Despite appearance and the dismal predictions of her doctor and the intensive care staff, like Cubby, my mother survived and as time passed, healing progressed.  In less than two years, my mother fully recovered.  In many ways she was more healthy and active than she had been before the stroke.  Every day she walked three miles through a park near her home, enjoying the beauty of nature.  She lived to see the graduations of her granddaughters from high school and college, the birth of grandson, and so much more while she continued to enrich our lives.

Ten years later, my mom was diagnosed with leukemia and for three years she worked toward healing.  Despite a grim prognosis, she believed it was possible to release the malignant leukemia cells from her body.  She hoped for a cure.

One morning, she recognized that she was not going to “get better.”  She shared her sense of going downhill simply and silently that morning.  With tear-filled eyes she shook her head back and forth and gestured thumbs down.  Silence filled the room like a third presence.  We both just let that silence be while I held my mom and she held me.

“What do I do now?” she finally said.  “There is nothing more for me to do.”

I didn’t know how to answer.  It was true; there was little she could do.  She had already ceased activities that had shaped her daily life, activities in which she found pleasure, such as cooking and cleaning — my mom had loved housework – and now, there was also no more “fighting” the leukemia.

My mom didn’t seem to expect an answer, but from a place within herself she heard one:  Anna, you don’t have to do anything. Just be.

“Oh,” she said to that and thought for awhile.

Later a new question emerged in her, one that was not rhetorical.  It was a real question, posed to God.  She asked it every morning for the rest of her life: What would you have me learn today?

During those last weeks, my mom often said, “Oh,” and “Oh, I see.”

What did she see?  I don’t know.  Although she didn’t share what she saw, she conveyed a lot with a few simple words, facial expressions, and gestures.

When she said, “Oh,” and, “I see” her eyes brightened like a child grasping the meaning of fractions, or learning to read, or balancing on a bike for the first time.  Several times, with a knowing smile, while her hands moved as if she were putting together an invisible puzzle, she said, “Everything is falling into place, Charlene.”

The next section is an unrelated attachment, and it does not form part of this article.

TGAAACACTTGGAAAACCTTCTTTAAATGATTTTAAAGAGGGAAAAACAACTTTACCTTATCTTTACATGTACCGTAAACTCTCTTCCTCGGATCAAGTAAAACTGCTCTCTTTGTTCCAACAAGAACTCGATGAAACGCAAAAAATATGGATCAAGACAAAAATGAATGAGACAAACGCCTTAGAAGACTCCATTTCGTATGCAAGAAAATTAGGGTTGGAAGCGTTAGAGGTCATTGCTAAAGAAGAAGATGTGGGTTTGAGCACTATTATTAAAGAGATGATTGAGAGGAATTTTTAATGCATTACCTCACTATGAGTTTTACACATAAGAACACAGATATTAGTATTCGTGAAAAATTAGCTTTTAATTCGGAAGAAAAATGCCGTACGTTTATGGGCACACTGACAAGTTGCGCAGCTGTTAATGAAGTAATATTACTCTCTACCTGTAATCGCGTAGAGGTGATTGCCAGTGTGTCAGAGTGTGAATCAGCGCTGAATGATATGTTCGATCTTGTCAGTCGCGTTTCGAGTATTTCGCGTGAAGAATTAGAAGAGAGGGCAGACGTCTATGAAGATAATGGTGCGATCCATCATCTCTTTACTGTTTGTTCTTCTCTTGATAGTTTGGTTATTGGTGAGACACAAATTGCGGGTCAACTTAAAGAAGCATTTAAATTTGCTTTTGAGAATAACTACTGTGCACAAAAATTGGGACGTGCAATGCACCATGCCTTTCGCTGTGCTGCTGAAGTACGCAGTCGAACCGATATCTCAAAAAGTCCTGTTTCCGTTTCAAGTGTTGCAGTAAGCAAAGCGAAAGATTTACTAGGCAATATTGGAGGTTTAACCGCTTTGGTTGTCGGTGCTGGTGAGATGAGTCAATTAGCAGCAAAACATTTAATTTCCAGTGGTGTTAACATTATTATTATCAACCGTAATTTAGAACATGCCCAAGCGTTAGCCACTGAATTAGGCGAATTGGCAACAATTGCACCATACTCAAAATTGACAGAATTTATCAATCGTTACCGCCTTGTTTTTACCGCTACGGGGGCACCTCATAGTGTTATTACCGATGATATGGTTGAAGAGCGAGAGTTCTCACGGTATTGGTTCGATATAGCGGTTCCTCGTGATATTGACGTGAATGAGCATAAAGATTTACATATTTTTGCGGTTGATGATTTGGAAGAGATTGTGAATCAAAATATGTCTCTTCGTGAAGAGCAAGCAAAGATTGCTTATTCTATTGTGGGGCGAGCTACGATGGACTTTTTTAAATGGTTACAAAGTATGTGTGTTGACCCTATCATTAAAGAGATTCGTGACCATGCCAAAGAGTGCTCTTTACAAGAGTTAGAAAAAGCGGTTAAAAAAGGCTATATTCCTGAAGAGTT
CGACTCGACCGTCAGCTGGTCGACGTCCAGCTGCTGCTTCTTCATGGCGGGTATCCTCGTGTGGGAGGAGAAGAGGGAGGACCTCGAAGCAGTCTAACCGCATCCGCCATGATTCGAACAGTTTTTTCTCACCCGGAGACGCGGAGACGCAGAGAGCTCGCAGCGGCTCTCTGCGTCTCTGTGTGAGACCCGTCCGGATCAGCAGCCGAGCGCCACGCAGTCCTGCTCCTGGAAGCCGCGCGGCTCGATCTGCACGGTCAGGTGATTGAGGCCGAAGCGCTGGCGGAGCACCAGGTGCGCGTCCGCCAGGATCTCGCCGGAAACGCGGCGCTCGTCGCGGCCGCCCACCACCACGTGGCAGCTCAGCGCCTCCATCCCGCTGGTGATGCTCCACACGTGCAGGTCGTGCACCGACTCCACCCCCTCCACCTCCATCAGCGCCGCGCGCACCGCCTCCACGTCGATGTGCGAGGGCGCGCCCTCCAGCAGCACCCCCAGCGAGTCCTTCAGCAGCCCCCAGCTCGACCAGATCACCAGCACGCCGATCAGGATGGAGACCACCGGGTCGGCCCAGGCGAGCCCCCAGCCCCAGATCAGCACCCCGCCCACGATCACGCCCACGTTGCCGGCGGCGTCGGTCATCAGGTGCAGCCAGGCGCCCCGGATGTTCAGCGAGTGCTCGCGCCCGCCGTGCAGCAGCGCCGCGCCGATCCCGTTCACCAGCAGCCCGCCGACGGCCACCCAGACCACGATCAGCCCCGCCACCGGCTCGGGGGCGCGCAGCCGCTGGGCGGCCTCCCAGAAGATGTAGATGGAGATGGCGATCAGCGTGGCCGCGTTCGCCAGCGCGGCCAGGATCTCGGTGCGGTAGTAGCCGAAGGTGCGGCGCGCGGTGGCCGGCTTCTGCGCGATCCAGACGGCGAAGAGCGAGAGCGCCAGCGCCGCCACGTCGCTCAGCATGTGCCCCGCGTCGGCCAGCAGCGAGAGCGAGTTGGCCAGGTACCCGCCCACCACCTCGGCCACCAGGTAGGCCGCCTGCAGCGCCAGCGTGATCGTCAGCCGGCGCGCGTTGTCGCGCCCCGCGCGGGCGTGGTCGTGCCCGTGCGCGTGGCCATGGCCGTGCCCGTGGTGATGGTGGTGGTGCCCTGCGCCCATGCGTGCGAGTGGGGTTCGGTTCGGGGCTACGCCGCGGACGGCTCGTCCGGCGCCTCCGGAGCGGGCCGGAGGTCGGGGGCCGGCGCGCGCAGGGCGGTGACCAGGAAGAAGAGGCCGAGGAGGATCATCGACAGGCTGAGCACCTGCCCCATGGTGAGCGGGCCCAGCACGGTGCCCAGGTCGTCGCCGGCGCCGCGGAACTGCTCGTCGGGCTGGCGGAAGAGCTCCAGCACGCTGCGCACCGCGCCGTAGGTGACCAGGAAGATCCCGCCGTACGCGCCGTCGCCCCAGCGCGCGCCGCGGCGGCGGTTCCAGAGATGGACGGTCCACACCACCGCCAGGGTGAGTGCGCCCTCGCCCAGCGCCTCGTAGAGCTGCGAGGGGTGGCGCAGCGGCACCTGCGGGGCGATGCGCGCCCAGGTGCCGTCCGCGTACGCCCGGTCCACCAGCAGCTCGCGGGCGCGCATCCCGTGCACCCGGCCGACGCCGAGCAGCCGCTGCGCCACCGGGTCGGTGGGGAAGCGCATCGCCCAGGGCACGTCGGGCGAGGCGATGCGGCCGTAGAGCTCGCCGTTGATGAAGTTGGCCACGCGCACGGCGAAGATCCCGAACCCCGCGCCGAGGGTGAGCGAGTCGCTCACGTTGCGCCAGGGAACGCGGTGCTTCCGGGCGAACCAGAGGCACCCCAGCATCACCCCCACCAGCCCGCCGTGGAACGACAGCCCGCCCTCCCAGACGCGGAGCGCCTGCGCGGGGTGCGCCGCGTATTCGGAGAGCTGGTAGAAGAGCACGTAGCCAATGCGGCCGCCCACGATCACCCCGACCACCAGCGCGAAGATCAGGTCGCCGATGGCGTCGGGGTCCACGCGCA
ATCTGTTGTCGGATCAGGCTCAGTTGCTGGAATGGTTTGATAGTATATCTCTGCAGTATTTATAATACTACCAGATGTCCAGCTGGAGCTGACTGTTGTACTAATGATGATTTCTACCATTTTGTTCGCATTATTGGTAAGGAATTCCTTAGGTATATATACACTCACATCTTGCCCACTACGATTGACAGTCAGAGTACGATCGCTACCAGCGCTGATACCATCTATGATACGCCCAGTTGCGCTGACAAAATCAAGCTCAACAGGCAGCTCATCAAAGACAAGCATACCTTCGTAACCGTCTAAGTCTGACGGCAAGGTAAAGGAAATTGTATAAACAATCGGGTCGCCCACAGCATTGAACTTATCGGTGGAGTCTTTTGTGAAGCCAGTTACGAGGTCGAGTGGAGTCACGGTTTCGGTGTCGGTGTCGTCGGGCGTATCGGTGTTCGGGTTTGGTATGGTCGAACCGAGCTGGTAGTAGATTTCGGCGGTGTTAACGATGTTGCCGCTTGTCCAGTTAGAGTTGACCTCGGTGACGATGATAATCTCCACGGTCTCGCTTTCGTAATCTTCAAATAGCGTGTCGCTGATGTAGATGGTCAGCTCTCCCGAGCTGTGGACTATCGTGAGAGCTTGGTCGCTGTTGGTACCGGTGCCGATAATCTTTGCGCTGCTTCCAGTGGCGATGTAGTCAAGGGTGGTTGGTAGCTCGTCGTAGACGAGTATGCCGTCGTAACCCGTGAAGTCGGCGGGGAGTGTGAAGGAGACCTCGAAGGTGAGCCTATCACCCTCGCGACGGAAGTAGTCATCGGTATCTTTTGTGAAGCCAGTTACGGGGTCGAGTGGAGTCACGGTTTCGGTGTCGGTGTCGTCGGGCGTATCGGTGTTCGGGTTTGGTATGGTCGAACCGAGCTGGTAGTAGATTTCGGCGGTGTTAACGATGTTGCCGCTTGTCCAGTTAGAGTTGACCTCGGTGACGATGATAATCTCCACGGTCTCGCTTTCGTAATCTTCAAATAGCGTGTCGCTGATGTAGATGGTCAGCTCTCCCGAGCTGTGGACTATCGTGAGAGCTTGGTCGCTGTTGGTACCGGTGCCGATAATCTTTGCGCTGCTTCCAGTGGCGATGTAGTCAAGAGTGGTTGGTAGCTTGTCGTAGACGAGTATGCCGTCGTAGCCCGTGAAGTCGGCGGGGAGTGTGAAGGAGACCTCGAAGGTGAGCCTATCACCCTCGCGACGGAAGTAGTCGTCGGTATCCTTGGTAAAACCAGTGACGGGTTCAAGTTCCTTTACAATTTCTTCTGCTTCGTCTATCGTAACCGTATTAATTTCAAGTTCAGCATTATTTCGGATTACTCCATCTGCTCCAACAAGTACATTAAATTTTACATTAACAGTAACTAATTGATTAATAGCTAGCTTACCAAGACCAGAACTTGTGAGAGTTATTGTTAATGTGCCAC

What did my mom see?  I don’t know.  Perhaps she saw scenes from her life within a new context that showed the meaning behind all confusions and hurts.

I don’t know what she saw, but I saw her response to it.  Despite the frailty of her ravaged body, beauty and joy shone through my mom as she saw “answers.”  And the memory of that always deepens my sense of hope.

In those final days, when my mom asked, “What would you have me learn today?”  I think she understood that the course of her life was perfect —course as in path as well as course as in a series of studies.

It is said that we are all here to learn.  We are souls having a human experience.  In addition to some common lessons, we all have our own unique curriculum.

Those last three weeks my mom seemed to really “get” some of the lessons of her life.  She seemed to understand, not just conceptually, but in her body, in her bones, in her bone marrow, right next to the leukemia cells, maybe in those very cells — along with the healthy ones — that LOVE was present in all her cells, in all days, and in all aspects of her life.

When my mom received “Last Rites,” she seemed to also gain “Last Rights.”  Anything and everything that may have previously seemed “wrong” in her life was somehow righted with faith, hope, and love.

This memory of my mom reminds me of what Vaclav Havel said about hope and it stirs within me the certainty that on some level everything makes sense.  This memory encourages me, no matter what is happening, to trust in what is unfolding and to trust in the goodness of life.  That is hope.

For reflection, journaling and discussion:
1. Recall a time when your hopes for a certain outcome were met.
2. Recall a time when circumstances did not turned out as you wished, but with hindsight you recognized the outcome as “good.”
3. Consider asking: What would you have me learn today?